Archive | 2021
Single-cell transcriptomic atlas of individuals receiving inactivated COVID-19 vaccines reveals distinct immunological responses between vaccine and natural SARS-CoV-2 infection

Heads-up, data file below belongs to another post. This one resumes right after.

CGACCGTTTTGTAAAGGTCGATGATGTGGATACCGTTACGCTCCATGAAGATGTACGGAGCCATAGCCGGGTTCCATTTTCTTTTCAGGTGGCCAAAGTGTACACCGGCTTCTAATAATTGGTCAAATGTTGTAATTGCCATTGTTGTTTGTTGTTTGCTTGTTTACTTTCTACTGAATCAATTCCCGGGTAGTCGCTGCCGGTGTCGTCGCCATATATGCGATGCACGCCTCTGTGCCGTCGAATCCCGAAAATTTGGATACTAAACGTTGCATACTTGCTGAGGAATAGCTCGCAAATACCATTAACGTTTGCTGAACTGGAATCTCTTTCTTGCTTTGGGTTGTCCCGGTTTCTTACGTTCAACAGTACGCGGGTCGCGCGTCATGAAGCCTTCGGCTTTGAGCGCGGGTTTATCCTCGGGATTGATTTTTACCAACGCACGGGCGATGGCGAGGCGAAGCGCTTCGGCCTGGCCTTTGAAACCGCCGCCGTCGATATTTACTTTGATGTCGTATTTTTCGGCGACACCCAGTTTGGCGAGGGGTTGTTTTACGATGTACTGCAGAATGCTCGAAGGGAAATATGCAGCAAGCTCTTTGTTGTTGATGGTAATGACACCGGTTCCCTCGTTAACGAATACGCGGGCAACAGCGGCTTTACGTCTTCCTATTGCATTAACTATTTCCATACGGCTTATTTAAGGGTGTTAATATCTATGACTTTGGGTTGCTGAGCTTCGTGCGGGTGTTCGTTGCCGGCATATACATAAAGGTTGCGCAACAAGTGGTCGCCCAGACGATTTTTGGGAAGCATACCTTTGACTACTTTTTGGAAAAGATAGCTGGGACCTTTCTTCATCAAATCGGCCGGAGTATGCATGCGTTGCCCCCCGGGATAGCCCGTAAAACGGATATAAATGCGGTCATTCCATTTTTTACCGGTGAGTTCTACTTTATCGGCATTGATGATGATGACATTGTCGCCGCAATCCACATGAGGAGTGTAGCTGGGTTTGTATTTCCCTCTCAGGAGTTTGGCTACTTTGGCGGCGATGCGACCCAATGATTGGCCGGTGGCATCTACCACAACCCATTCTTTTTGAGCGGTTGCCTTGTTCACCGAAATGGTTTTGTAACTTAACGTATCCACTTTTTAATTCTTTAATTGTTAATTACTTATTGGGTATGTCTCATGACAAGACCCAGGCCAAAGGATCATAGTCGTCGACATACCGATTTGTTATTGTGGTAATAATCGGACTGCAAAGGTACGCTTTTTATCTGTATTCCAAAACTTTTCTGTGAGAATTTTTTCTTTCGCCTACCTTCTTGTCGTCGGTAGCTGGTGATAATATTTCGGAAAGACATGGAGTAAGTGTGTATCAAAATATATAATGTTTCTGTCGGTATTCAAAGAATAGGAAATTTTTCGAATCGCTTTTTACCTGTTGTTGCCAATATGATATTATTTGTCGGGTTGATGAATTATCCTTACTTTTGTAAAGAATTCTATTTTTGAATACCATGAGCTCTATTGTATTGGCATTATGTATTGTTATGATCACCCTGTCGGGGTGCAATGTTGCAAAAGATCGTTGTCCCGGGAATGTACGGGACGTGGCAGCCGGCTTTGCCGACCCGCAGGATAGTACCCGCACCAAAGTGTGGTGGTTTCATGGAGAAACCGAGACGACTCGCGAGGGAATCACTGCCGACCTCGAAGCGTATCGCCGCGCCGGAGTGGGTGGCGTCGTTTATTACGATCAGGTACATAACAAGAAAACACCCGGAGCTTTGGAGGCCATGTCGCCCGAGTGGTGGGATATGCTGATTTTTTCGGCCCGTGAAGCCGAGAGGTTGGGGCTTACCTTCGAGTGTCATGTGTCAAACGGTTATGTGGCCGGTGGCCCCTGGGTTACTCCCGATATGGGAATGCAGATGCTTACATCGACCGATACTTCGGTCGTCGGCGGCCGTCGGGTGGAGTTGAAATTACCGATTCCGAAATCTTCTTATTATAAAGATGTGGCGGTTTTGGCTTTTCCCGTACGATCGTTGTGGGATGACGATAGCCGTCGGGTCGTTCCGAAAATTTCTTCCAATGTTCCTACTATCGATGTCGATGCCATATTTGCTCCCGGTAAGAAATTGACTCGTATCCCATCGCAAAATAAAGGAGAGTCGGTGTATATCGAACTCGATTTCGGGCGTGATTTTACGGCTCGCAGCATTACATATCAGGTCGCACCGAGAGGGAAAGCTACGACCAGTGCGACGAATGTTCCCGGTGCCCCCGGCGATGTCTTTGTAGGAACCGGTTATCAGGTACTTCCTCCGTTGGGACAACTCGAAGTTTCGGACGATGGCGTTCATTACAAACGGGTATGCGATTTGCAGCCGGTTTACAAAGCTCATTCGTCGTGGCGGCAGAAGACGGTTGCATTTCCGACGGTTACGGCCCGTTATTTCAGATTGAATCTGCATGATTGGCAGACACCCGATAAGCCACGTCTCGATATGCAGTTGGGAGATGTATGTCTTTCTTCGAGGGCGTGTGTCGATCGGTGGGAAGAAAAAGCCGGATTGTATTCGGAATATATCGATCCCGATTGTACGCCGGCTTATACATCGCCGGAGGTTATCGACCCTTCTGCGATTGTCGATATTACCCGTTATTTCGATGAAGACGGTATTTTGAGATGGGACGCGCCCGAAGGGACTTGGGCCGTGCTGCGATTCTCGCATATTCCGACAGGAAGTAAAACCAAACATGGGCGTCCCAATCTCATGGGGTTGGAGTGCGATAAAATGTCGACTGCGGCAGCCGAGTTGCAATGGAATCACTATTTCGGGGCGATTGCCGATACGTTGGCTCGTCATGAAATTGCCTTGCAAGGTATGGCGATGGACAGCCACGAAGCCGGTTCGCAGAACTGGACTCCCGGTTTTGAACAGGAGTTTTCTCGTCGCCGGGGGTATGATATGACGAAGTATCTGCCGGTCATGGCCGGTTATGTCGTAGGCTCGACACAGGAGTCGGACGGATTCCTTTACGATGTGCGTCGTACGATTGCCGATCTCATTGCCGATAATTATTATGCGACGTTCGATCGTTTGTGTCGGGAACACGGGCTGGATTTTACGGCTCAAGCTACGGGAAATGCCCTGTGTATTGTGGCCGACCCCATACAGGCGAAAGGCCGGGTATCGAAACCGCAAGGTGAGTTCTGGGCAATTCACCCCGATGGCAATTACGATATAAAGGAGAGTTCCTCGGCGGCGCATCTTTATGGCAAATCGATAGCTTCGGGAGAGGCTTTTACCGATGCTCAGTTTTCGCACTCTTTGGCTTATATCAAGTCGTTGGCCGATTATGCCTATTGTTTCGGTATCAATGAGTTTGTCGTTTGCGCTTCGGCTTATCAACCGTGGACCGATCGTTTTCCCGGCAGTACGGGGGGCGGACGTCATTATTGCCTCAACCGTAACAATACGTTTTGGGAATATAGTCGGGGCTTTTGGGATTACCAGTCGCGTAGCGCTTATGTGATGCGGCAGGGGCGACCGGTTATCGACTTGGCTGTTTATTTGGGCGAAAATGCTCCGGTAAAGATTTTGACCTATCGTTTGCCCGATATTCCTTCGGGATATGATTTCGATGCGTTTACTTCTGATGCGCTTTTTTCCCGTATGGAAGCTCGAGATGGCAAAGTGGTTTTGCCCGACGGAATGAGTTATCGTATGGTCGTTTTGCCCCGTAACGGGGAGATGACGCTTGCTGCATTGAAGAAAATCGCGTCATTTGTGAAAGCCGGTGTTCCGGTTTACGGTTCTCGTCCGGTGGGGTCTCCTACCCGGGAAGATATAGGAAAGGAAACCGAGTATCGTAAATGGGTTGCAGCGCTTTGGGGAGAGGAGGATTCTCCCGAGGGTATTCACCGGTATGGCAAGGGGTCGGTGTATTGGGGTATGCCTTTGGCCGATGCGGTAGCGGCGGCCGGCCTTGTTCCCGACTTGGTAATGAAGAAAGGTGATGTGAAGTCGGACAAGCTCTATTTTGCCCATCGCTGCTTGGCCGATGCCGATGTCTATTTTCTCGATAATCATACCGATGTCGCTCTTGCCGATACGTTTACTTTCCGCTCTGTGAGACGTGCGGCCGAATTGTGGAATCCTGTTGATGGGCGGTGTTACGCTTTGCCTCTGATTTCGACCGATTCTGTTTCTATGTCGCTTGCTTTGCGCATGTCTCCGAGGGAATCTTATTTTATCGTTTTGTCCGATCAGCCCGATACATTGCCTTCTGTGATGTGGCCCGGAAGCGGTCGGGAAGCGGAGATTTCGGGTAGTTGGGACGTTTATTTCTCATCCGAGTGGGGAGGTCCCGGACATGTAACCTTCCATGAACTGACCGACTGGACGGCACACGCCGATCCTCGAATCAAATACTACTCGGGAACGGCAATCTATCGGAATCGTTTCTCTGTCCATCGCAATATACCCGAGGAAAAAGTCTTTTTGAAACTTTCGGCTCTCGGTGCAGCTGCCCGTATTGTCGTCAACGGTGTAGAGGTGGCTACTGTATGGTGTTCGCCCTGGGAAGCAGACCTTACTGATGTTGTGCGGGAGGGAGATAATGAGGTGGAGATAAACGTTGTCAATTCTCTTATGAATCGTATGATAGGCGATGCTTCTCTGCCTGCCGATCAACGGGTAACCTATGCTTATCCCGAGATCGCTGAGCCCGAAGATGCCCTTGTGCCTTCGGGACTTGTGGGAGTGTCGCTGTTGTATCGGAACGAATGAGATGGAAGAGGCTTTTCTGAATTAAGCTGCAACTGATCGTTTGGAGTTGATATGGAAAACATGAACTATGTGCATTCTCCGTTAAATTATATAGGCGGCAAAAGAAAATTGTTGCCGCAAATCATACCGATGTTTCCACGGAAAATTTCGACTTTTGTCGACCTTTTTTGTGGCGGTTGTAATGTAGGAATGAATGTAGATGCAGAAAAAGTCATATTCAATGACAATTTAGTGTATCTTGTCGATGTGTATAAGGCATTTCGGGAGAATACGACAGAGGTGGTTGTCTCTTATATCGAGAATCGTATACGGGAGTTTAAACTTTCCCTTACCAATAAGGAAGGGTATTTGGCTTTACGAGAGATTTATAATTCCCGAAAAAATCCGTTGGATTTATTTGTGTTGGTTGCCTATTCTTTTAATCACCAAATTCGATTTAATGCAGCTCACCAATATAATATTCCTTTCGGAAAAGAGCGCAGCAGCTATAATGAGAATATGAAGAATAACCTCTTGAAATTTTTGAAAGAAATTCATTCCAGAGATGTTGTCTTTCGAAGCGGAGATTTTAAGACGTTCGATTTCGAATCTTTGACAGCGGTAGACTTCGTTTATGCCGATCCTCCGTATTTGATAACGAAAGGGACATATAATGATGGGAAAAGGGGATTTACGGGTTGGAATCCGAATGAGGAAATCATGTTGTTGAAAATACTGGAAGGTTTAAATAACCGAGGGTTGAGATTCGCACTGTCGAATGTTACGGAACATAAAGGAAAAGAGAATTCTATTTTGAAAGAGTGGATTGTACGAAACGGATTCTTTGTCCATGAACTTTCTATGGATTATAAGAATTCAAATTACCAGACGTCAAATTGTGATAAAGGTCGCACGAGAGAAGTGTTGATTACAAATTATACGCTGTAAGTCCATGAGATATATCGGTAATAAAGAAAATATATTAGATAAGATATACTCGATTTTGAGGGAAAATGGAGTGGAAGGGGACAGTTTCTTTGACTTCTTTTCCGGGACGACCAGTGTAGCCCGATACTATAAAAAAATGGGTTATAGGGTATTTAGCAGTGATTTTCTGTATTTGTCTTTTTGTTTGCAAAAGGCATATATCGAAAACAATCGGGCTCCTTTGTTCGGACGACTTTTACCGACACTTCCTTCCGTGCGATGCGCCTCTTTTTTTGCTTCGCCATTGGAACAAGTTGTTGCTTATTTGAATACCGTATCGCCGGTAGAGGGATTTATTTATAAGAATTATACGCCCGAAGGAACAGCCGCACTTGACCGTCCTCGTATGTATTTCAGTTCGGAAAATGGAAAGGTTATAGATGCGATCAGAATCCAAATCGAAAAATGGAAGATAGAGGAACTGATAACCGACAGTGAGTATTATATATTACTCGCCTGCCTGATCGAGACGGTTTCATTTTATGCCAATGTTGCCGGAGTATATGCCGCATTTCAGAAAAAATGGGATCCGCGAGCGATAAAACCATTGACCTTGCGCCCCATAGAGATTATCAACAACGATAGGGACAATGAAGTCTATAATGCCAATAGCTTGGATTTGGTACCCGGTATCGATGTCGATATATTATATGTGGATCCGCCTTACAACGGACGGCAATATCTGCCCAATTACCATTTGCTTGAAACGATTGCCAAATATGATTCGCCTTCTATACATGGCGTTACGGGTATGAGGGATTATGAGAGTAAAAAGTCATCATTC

To control the ongoing COVID-19 pandemic, CoronaVac (Sinovac), an inactivated vaccine, has been granted emergency use authorization by many countries. However, the underlying mechanisms of the inactivated COVID-19 vaccine-induced immune response remain unclear, and little is known about its features compared to SARS-CoV-2 infection. Here, we implemented single-cell RNA sequencing (scRNA-seq) to profile longitudinally collected PBMCs (peripheral blood mononuclear cells) in six individuals immunized with CoronaVac and compared these to the profiles of COVID-19 infected patients from a Single Cell Consortium. Both inactivated vaccines and SARS-CoV-2 infection drove changes in immune cell type proportions, caused B cell activation and differentiation, and induced the expression of genes associated with antibody production in the plasma. The inactivated vaccine and SARS-COV-2 infection also caused alterations in peripheral immune activity such as interferon response, inflammatory cytokine expression, innate immune cell apoptosis and migration, effector T cell exhaustion and cytotoxicity, however, the magnitude of change was greater in COVID-19 patients, especially those with severe disease, than in immunized individuals. Further analyses revealed a distinct peripheral immune cell phenotype associated with CoronaVac immunization (HLA class II upregulation and IL21R upregulation in naive B cells) versus SARS-CoV-2 infection (HLA class II downregulation and IL21R downregulation in naive B cells severe disease). There were also differences in the expression of important genes associated with proinflammatory cytokines and thrombosis. In conclusion, this study provides a single-cell atlas of the systemic immune response to CoronaVac immunization and reveals distinct immune responses between inactivated vaccines and SARS-CoV-2 infection.